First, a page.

Even with the economy slowly improving, people across the country continue to file for bankruptcy, including here in West Virginia. Bankruptcy is an interesting area of law: it is federal law, but the outcome of many cases depends upon state law. Oftentimes, the laws are so tightly intertwined, it is difficult to determine whether a matter should be litigated by a West Virginia bankruptcy attorney, or dealt with in state court.
Why do people file for bankruptcy? One of the biggest reasons is the threat of foreclosure. Ever since the housing bubble exploded, the rate of foreclosure in West Virginia has risen, with one in 8,320 houses foreclosed upon. The hardest-hit counties include Wayne, Kanawha, Hampshire, Berkeley, Jefferson, Hancock, and Tyler. Many people bought houses with mortgages that they could not afford, or they could afford their mortgages until they lost their jobs.
When you default on your mortgage payments, the mortgage lender usually first issues a notice of default. If you are unable to cure the default, the lender issues a notice of sale. Under West Virginia law, mortgage lenders are permitted to do what is known as a “non-judicial foreclosure.” That means the lender can sell your house without having to get permission from a state court. The notice of sale must follow state requirements in Chapter 59 of West Virginia’s code, including the time and place of sale; the names of the parties to the deed; the date of the deed; the quantity and description of the land; and the terms of sale. A trustee then auctions the house off to the highest bidder. “Judicial foreclosure,” where the court must issue a final judgment, and the house is sold at a sheriff’s sale, is also common.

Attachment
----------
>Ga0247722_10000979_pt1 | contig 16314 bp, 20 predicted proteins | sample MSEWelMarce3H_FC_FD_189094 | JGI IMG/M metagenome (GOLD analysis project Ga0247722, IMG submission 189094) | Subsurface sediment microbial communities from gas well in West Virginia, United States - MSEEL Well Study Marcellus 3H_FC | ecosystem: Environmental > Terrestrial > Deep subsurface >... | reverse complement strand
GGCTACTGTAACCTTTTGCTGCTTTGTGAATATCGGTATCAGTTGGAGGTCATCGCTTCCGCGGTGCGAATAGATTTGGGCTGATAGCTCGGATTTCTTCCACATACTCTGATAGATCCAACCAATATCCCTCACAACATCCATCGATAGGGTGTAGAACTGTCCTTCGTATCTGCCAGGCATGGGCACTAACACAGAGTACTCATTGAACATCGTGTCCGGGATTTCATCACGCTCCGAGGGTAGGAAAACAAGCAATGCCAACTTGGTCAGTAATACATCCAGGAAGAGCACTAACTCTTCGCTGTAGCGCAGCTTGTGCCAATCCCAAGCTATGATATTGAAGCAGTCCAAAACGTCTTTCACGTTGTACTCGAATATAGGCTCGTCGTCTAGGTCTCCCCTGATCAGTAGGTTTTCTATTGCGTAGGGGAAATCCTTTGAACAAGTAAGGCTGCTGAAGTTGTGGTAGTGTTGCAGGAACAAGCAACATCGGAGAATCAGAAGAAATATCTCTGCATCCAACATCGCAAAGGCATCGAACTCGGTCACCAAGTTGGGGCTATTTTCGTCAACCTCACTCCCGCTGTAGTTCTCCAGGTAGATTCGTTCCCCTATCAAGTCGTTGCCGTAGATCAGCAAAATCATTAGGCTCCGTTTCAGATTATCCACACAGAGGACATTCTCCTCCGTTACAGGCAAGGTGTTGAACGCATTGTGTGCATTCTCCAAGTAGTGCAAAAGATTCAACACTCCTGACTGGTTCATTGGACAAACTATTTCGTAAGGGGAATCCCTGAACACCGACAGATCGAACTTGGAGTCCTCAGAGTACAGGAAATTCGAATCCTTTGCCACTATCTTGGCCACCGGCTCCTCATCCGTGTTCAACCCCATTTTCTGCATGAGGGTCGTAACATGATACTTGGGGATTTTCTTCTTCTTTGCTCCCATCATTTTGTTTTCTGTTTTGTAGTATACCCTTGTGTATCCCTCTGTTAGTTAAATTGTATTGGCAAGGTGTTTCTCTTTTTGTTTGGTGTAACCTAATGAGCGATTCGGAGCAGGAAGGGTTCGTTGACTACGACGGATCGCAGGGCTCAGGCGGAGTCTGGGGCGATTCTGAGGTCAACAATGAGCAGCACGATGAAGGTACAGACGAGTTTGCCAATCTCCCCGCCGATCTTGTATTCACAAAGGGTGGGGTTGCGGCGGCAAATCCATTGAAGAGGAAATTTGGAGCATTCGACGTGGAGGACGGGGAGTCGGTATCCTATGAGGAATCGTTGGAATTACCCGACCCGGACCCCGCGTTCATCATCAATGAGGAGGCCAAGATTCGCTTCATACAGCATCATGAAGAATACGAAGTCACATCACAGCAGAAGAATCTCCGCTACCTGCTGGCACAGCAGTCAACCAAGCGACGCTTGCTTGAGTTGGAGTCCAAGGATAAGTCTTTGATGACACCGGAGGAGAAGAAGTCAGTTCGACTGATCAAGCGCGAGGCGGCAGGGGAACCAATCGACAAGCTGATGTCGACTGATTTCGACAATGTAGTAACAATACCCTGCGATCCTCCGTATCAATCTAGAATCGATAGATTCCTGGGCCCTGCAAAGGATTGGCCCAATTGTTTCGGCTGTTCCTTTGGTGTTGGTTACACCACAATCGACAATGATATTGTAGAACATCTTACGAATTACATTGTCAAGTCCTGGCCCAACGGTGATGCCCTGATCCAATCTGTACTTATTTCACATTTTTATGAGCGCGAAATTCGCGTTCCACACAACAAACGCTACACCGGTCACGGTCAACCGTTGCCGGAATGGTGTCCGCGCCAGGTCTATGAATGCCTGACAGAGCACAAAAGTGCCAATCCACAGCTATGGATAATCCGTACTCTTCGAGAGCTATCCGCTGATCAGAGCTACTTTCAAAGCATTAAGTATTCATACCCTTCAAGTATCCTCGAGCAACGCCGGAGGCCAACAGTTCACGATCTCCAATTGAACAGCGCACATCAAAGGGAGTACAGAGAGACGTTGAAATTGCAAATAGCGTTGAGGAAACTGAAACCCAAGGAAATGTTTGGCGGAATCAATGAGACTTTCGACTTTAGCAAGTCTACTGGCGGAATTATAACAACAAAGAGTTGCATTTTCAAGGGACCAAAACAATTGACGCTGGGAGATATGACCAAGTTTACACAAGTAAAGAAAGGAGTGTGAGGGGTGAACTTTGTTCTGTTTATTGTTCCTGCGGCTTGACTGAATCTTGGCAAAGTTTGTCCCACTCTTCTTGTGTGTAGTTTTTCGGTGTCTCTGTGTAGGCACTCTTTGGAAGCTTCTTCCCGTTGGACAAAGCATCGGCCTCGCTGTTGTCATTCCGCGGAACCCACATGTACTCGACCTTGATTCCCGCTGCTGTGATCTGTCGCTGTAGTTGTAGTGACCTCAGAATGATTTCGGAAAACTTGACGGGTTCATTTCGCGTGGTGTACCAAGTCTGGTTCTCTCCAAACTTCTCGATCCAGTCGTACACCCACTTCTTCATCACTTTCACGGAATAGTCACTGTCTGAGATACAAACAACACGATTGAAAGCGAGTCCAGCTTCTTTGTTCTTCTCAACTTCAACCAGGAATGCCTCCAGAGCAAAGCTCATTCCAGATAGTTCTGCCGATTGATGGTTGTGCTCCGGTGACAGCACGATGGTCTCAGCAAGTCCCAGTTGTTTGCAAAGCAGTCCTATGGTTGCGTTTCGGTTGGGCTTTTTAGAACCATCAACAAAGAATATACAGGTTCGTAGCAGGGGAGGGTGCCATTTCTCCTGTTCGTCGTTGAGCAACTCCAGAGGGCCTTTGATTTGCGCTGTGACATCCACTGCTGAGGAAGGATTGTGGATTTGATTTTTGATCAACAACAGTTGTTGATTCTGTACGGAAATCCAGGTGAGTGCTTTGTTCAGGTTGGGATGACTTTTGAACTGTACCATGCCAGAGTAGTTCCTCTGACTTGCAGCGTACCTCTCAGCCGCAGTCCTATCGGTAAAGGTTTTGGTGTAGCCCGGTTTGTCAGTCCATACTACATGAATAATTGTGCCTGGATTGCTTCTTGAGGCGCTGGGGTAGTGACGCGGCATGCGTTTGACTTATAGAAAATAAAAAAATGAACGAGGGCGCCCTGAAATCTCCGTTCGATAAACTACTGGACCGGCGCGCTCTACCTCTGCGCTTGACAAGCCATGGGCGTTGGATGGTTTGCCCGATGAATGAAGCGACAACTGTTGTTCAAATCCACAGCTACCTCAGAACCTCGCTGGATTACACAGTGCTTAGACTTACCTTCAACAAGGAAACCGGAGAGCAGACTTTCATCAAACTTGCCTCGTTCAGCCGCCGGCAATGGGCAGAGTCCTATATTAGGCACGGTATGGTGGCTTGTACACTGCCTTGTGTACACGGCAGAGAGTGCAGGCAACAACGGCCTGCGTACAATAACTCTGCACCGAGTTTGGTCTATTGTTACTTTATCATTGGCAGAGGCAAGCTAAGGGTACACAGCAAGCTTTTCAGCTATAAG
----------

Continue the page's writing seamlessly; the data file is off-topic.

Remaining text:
If you file for bankruptcy before the foreclosure sale, you can prevent the sale from taking place. If you file for “personal,” or individual bankruptcy, what is known as an “automatic stay” takes effect. The stay prevents creditors from continuing their harassment or acts of repossession, including foreclosure. As long as you do everything that you are required to do for your bankruptcy case, the stay will remain in effect.
There are some wrinkles, however. First, if you want to keep your home, you have to be careful about the type of bankruptcy you choose. If you file for Chapter 7, the most common type of bankruptcy, you could risk losing your home. That is because a Chapter 7 trustee takes over your “estate” and determines what is exempt and non-exempt property. The non-exempt property is sold and the proceeds are used to pay off creditors. On the other hand, if you file for Chapter 13, you may be able to keep your house. All Chapter 13 filers must provide a payment plan, where they state how much they will be able to pay to the Chapter 13 trustee — who then pays the creditors — over a period of several years. If you are able to make the plan payments, you could pay off your mortgage debt and keep your house. If you can’t make the payments, or if the Chapter 13 or a creditor finds other fatal flaws in your case, your case could be dismissed and your house may be vulnerable once again.
We at the Wolfe Law Firm don’t want that to happen. You and your loved ones should be able to stay in the house you worked hard to buy. That is why, right when the mortgage lender or other creditor first threatens, you need to contact an experienced bankruptcy attorney to defend your rights.